Polar Partnership Promotes Sustainable Development in Arctic
2 April, New York It's a vast, cold region that might appear peripheral
to most people who live in more moderate climates, but the residents of the
Arctic have mobilized to make sure the world knows about the threats to
sustainable development in their region.
For the last ten years, the countries that border the Arctic Circle, including
Denmark, Norway, Finland, Sweden, Iceland, Russia, the United States and
Canada, have joined forces to form the Arctic Council, which is dedicated to
addressing environmental and social issues affecting the region and its people.
Representatives of governments and indigenous groups participate on an equal
footing in the work of the Council.
At the world's periphery, the region is not the most highly visible, but the
Council hopes that the World Summit on Sustainable Development to take place in
Johannesburg this August will provide an opportunity to demonstrate that a
partnership between different governments and peoples can help promote
"This is a new phenomenon," said Peter Stenlund, Chairman of the
Arctic Council. "This is a region that has been able to act together and
perform together at the international level." In addition, he said, it was
important to push for action at the Summit on the problems that have an impact
on the Arctic.
Although remote, the Arctic suffers from the effects of pollution from distant
sources. A study prepared by the Council five years ago revealed high levels of
persistent organic pollutants and heavy metals in the region, which present a
health threat to local inhabitants. A short food chain means that toxic levels
are magnified, which poses risks to people living on traditional food sources.
According to Stenlund, the environmental report was very effective in
influencing the negotiations for the Stockholm treaty to ban or regulate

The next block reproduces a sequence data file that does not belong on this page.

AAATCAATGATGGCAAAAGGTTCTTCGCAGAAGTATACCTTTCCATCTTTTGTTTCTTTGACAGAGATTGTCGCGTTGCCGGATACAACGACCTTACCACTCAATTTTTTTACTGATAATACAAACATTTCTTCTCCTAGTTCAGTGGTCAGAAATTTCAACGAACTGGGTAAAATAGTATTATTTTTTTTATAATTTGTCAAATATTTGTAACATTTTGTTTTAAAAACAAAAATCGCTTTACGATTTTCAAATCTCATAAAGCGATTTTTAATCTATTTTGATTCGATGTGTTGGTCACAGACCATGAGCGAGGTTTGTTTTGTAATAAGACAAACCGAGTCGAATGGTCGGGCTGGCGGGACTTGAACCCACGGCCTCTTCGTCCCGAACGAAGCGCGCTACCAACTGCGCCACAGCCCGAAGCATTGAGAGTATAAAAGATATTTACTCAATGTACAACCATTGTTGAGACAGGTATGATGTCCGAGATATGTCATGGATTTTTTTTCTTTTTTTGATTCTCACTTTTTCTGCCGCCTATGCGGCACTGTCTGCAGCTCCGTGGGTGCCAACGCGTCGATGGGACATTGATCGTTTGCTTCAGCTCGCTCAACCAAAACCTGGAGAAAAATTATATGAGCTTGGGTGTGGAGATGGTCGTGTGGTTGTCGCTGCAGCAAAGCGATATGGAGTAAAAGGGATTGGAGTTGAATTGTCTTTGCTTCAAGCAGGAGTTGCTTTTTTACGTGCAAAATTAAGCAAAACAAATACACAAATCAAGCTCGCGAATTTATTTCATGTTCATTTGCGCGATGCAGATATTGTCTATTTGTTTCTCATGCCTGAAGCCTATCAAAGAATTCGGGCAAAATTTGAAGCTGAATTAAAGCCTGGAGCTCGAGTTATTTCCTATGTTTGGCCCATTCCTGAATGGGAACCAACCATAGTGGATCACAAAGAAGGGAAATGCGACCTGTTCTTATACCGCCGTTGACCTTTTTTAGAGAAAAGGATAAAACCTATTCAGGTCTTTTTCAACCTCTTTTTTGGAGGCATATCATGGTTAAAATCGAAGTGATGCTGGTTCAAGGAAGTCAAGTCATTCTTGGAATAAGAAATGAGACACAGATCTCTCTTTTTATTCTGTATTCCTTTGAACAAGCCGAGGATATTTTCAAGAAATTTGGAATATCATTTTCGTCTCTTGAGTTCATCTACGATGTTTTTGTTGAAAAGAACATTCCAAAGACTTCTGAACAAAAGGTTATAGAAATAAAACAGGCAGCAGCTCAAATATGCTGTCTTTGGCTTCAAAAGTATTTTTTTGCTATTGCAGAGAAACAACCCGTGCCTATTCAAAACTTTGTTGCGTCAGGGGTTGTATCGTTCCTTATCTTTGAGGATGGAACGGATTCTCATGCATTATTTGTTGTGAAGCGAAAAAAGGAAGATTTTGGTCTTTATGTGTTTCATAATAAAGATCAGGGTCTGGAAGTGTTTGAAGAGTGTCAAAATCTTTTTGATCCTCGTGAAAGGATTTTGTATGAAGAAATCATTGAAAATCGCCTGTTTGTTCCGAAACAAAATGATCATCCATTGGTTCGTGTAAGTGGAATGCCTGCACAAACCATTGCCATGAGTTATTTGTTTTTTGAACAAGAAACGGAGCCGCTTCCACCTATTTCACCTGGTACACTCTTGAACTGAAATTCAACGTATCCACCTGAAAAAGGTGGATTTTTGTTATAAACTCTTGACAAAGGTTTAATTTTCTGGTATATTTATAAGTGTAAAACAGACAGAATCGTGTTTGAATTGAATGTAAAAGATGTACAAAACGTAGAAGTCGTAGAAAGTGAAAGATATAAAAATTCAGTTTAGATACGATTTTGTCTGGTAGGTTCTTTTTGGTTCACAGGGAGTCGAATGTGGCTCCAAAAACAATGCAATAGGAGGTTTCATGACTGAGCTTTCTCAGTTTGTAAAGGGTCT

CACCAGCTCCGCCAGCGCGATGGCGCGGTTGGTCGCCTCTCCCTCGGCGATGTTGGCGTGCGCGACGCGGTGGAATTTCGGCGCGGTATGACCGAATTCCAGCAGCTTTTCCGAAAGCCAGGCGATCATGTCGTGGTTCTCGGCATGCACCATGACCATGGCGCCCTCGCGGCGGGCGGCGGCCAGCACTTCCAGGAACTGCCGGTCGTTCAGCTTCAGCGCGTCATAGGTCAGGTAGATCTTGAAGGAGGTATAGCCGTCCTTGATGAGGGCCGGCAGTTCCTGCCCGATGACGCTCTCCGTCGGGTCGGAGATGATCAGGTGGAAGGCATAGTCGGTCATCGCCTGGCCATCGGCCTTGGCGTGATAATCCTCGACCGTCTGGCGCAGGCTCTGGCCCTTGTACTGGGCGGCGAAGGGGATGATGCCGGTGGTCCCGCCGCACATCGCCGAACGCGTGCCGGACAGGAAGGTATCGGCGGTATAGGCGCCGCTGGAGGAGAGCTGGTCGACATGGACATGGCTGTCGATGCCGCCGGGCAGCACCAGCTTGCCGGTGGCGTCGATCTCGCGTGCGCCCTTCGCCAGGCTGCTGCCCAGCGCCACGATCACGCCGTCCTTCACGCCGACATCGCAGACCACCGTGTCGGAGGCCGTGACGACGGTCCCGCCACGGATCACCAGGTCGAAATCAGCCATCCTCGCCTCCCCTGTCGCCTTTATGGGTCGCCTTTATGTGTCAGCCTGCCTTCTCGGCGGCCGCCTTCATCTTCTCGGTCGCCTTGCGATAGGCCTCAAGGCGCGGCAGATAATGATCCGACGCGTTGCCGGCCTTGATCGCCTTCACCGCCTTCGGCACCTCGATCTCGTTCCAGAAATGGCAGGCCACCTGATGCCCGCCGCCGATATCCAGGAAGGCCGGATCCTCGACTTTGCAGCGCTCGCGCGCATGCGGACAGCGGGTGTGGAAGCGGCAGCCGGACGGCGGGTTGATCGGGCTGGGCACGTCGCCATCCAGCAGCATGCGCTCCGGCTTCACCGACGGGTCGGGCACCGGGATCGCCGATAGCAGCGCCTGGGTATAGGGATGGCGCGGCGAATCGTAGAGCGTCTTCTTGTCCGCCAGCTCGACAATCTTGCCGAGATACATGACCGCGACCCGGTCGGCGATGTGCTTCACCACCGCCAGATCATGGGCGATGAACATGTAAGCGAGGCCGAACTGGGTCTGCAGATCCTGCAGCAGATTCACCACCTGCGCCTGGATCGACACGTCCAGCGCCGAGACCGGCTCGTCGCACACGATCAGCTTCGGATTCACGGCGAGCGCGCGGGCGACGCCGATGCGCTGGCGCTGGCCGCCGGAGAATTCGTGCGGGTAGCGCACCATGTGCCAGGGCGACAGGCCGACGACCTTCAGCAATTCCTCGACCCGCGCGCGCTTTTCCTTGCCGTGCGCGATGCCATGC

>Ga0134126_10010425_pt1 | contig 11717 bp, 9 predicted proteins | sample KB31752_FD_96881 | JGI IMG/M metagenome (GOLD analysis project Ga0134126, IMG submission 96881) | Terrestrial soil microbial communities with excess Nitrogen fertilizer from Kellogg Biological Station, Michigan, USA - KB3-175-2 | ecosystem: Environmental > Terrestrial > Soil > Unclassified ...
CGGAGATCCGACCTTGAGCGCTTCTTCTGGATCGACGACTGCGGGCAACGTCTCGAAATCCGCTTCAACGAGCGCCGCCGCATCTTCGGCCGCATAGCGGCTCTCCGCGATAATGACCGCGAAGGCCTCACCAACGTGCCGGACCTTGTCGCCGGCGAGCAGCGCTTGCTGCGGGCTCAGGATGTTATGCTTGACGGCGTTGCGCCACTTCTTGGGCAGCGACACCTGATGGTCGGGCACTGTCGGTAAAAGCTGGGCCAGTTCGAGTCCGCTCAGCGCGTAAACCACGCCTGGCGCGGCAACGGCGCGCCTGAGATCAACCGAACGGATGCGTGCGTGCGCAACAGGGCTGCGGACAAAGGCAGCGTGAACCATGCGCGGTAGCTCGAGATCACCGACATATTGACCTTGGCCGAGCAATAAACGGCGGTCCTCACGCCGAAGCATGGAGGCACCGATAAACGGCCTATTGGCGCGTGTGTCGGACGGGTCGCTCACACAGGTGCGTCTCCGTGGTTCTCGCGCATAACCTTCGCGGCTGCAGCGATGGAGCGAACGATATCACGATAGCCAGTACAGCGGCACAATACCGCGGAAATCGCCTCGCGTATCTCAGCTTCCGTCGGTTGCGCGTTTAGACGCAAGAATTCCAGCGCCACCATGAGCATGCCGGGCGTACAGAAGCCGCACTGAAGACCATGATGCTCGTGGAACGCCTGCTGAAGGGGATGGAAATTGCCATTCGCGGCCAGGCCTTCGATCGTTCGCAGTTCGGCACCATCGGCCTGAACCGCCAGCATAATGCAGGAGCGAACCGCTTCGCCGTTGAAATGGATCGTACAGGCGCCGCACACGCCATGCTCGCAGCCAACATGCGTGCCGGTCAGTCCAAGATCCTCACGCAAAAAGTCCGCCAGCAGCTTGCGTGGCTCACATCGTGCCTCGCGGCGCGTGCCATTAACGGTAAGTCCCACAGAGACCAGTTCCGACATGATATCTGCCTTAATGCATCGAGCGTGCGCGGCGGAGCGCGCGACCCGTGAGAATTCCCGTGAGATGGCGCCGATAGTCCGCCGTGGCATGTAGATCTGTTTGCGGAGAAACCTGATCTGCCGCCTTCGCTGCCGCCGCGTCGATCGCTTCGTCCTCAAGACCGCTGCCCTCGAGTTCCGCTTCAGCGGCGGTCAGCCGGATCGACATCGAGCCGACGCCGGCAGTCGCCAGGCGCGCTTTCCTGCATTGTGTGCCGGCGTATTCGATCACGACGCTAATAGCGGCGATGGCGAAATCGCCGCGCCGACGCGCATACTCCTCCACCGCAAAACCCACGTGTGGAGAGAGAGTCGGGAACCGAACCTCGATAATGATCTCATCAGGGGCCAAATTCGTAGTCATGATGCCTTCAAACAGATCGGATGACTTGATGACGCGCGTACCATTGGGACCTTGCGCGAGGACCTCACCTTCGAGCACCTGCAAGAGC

persistent organic pollutants. He said the Council was very active in following
the signing, ratification, and implementation of the treaty.
Climate change has emerged as a major concern in the region, Stenlund said, and
the Council has commissioned a new study to explore how the Arctic has been
affected by the phenomenon. Stenlund cited anecdotal reports that the
permafrost is softening, affecting buildings and roads, and that the ice cover
is shrinking in places. Indigenous people also report changes in wildlife
behaviour, which can affect the livelihoods of many residents.
Natural resource utilization, mining and military operations in the Arctic have
expanded, Stenlund noted. While the Council, as a rule, does not tell countries
what they may or may not do, and does not take a position on activities such as
oil drilling, Stenlund said the Council does promote the precautionary
principle and urges the use of environmental and social impact assessments to
assure that all activities benefit local people while providing the maximum
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Department of Economic and
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24 August 2006